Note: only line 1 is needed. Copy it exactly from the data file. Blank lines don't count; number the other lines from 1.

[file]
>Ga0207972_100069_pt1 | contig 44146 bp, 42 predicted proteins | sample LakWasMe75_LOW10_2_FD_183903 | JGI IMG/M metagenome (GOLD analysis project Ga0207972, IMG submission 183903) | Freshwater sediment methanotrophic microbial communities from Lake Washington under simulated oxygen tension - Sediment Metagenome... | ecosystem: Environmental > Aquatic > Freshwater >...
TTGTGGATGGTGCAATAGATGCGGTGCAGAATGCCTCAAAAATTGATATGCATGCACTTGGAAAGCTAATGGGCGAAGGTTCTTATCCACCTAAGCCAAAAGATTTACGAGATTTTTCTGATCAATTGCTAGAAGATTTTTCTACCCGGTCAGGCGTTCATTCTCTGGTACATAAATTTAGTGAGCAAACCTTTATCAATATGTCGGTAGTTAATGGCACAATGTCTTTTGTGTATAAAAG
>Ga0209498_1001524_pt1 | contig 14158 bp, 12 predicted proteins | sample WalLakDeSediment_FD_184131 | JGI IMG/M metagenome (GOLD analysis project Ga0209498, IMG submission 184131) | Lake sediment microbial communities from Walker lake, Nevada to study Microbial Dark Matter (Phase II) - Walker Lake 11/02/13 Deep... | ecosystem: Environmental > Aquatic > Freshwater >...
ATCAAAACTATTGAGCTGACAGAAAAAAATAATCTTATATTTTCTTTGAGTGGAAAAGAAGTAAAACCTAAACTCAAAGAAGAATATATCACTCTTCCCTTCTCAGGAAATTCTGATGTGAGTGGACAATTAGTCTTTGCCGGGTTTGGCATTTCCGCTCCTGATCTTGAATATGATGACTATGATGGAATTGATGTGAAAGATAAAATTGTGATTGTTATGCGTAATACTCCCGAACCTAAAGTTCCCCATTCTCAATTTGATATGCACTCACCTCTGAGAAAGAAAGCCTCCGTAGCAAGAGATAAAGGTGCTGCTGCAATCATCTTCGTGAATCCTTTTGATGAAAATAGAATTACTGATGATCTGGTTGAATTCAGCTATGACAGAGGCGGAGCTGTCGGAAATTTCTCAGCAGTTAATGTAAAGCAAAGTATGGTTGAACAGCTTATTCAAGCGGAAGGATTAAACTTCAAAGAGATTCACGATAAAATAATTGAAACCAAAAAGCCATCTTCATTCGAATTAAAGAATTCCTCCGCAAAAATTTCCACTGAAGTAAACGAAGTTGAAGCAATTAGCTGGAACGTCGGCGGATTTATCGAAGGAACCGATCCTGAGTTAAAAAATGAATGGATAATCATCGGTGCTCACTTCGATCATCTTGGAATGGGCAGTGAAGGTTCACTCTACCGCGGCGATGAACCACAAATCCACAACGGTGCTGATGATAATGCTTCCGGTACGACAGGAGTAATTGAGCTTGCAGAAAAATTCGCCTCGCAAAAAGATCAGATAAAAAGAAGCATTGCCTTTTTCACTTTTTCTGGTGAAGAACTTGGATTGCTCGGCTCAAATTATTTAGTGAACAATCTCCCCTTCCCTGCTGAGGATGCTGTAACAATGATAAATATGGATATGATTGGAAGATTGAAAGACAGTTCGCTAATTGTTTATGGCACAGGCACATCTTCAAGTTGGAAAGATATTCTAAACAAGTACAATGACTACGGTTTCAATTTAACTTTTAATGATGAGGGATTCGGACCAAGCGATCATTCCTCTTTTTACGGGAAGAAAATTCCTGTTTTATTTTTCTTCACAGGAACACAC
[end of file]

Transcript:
>Ga0207972_100069_pt1 | contig 44146 bp, 42 predicted proteins | sample LakWasMe75_LOW10_2_FD_183903 | JGI IMG/M metagenome (GOLD analysis project Ga0207972, IMG submission 183903) | Freshwater sediment methanotrophic microbial communities from Lake Washington under simulated oxygen tension - Sediment Metagenome... | ecosystem: Environmental > Aquatic > Freshwater >...